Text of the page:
9583 Miles and 44 Days Later

Mt. Hood, my spiritual mountain, guides me home. Photo by Tim Graves.

I posted on Thursday of last week, “I woke up in Saskatchewan and decided it was time to go home.” I meant I would have a full day of driving, stay in a motel that night, and then continue my typical pattern of working my way home at a modest pace. I would drive 3 to 4 hours, maybe 5, stop as the spirit moved me, and camp in the evening. I expected to be home Saturday afternoon or Sunday morning.

Alas, they had no room for me despite my pre-paid reservation when I arrived at my hotel in British Columbia Thursday evening. After a 14-hour day, I did not think I could drive anymore. So I texted and called Hotels.com, trying to get them to fix the problem they caused. Two hours later, they finally admitted they could not fix the problem for which they were responsible. There was no room at the inn.

And so, while I stopped a few times, trying to get a room, I drove through the night. Ultimately, I slept in the car at a rest stop for an hour in Washington. I approached my home state of Oregon as the sun rose. I recalled my deep affection for this place as I drove first through eastern Oregon’s high desert, passing exits for two churches I have served. The Columbia River Gorge Scenic Area never fails to impress; I remembered the view from our apartment as I passed by it in Mosier. And then Portland, oh Portland!, the city which beckoned me after seminary. Finally, after 28 hours, I arrived home to my beloved in Albany.

My trip ended in a perfunctory and non-spiritual way. This was not how I expected to end my pilgrimage across the continent and back. I am not sure what I expected; a flashy epiphany from the universe or God would have been nice. Instead, I am left with issues yet to reflect upon and thoughts and ideas. All the same, what I have learned about myself on this journey is significant. I have also identified many areas in need of further reflection. I am reset but am still re-installing the software.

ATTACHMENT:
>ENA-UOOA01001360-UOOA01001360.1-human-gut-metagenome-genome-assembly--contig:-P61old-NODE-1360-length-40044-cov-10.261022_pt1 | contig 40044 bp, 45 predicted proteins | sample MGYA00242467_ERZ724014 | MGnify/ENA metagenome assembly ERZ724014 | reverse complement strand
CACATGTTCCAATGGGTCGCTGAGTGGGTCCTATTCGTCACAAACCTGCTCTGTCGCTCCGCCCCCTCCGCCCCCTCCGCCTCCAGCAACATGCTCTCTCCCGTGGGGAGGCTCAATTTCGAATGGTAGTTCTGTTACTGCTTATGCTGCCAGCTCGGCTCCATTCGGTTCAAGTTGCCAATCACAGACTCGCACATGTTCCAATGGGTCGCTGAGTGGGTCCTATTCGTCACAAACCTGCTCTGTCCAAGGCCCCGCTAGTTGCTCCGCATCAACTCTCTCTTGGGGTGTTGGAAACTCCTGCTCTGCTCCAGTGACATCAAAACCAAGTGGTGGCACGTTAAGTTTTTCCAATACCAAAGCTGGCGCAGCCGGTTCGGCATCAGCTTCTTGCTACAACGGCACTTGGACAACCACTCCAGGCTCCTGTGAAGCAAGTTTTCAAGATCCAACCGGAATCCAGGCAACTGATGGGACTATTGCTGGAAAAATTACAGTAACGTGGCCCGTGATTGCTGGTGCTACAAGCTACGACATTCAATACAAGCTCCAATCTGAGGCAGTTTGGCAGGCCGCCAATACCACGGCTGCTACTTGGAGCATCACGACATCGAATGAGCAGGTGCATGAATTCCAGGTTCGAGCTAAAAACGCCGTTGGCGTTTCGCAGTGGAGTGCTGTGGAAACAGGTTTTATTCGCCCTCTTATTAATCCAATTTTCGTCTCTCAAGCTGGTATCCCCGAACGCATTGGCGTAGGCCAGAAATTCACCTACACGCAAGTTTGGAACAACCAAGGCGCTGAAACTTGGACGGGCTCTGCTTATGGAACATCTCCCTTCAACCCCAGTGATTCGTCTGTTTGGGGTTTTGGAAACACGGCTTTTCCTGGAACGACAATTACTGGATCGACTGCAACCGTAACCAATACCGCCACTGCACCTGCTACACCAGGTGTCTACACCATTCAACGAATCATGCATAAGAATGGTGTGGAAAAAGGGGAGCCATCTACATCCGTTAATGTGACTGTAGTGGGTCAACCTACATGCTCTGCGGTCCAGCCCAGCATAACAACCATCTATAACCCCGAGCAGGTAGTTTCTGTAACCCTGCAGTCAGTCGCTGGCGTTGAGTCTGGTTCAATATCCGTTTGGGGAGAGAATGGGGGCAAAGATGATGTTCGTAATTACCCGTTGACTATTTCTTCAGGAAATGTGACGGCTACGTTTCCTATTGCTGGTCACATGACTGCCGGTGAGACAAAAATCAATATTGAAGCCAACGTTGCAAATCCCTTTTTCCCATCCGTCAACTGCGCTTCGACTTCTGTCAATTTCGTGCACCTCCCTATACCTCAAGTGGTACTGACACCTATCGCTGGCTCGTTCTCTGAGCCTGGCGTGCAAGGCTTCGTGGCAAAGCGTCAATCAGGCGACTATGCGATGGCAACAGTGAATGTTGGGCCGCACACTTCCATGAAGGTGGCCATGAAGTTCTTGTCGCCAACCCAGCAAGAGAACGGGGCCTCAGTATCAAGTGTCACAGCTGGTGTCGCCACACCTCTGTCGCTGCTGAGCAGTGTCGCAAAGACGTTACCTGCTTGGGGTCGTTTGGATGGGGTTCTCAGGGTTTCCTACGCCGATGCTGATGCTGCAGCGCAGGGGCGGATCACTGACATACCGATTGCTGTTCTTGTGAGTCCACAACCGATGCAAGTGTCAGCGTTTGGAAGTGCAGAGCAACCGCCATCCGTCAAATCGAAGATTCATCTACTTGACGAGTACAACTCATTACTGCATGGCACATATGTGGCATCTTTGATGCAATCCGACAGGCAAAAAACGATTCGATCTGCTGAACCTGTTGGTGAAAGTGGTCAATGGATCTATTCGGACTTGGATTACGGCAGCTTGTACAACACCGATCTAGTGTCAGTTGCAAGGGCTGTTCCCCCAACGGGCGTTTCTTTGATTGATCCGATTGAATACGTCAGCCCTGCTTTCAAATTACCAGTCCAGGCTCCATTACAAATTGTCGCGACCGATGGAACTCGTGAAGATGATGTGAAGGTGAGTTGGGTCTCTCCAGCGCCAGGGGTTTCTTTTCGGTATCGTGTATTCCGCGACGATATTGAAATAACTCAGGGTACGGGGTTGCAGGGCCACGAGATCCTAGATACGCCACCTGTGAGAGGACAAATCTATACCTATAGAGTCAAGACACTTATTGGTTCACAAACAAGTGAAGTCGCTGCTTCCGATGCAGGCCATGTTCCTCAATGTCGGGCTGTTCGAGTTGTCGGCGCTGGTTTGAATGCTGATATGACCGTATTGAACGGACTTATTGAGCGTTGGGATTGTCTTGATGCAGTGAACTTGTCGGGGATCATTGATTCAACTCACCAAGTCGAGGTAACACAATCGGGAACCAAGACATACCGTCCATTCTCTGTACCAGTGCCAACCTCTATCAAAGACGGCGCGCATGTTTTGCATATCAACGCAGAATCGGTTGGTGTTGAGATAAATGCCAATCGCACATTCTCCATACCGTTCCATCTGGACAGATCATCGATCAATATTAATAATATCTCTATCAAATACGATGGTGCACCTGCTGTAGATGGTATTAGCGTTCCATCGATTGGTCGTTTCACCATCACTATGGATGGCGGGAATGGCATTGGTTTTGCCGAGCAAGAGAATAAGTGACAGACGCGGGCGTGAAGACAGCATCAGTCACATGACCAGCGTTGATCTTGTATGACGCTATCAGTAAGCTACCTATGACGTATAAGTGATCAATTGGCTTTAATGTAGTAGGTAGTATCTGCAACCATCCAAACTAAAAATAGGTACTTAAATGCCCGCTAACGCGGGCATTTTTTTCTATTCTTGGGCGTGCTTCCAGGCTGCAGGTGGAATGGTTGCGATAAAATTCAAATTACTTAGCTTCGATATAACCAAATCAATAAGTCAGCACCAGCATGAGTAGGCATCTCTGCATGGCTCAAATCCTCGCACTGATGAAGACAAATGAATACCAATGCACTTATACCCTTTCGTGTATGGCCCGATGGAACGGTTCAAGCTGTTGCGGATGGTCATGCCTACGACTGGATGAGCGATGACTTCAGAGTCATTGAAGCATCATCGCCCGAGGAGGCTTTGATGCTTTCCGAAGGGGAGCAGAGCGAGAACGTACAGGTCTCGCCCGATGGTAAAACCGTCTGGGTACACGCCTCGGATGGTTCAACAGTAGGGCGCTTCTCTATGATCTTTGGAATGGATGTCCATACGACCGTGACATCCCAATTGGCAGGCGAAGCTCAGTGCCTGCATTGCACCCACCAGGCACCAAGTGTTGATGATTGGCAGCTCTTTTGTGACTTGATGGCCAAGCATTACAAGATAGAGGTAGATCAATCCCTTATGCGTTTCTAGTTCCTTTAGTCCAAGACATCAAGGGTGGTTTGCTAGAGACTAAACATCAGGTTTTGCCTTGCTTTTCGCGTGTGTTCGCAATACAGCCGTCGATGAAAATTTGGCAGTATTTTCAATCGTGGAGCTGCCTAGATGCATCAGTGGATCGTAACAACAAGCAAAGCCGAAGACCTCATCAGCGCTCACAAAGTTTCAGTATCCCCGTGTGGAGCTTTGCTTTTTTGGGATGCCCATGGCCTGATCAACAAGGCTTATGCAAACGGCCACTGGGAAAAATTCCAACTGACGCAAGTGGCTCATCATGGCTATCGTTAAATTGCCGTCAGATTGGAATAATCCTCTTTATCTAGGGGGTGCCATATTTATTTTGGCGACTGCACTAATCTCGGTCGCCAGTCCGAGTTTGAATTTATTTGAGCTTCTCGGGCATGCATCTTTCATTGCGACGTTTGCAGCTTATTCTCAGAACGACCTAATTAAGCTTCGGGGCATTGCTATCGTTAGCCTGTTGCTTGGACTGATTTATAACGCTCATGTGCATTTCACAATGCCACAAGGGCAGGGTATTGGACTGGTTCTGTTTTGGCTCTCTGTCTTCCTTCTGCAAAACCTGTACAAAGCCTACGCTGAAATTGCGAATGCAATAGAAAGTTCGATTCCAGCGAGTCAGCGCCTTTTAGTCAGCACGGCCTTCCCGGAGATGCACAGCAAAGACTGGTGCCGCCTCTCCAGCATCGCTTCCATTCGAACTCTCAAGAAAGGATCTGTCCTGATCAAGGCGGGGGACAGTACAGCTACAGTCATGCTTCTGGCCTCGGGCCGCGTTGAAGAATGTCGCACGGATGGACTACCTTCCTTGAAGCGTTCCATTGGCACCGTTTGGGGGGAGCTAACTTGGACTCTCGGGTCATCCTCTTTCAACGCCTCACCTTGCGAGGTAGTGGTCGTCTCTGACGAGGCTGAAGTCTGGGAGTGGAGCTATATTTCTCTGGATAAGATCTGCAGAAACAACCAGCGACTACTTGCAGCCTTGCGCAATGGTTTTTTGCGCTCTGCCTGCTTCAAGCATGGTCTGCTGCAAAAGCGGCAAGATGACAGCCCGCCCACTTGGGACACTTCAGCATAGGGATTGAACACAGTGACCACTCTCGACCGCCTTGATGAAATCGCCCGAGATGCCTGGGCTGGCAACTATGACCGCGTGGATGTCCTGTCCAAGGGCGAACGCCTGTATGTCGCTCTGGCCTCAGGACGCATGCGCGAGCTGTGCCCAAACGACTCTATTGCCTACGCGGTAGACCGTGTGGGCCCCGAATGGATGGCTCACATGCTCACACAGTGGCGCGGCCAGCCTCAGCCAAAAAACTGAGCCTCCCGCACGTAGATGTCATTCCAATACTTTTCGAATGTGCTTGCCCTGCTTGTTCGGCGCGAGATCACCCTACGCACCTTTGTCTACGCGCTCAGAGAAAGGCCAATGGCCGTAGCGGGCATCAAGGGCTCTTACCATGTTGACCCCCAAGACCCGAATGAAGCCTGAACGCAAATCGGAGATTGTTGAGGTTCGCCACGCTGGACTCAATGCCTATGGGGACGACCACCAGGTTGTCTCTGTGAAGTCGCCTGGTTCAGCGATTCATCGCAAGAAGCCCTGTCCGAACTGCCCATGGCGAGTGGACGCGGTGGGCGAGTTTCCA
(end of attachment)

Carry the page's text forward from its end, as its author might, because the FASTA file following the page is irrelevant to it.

Sunrise over Lake Erie from the southern shore. Photo by Tim Graves

But today, I want to be less reflective on resetting my spiritual, physical, and emotional well-being and share stats and observations from my trip. In no particular order,

  • I drove 9,563 miles from when I left my local gas station on Wednesday, June 22, until I pulled into the driveway on Friday, August 5. The easternmost point of my trip is 3,037 miles from my home door-to-door.
  • I filled the tank of my electric lime hybrid 26 times. I used 195.81 gallons of fuel and averaged 48.09 mpg.
  • This self-funded sabbatical cost me $968.56 in gasoline. The most I paid for gas was $6.19 a gallon in northern California.
  • I spent 44 days traveling through 2 countries, 20 states, and 4 provinces.
  • I went on 20 runs for a total of 67 miles. I ran no less than three days a week and no more than five. My typical run grew from 2 miles to 5 miles as my stamina reset over the course of my journey.
  • I lost 13 lbs. and fasted 16 to 18 hours daily except once as my emotional, spiritual, and physical well-being improved. This was the result of eating well, intermittent fasting, and exercise.
  • I wrote 16 posts to this blog about my experience. That is an average of one every third or fourth day. My awareness of the scars and deep wounds became more clear. I still have processing to do regarding many areas. I have a list of more than twenty areas to explore in future posts.
  • I received wisdom and kindness from my adult children and their spouses. Both my daughters-in-law shared particular gems. My son and daughter saw things with the clarity I needed to hear. I will talk about those in future posts. I am most grateful for the healing love my four grandchildren gave me. After the emotional pummeling I have endured over the last three years, they reminded me how to be my authentic self. They reminded me in action what I heard in the meditative state early in my trip: worthy. I am worthy just because I am.

Over the coming weeks, I will continue my pilgrimage, perhaps from my home, perhaps from day trips or short camping trips. I am not yet ready, nor do I know what is next. However, I feel more authentically myself, physically, emotionally, and spiritually healthier than I have in an extremely long time.

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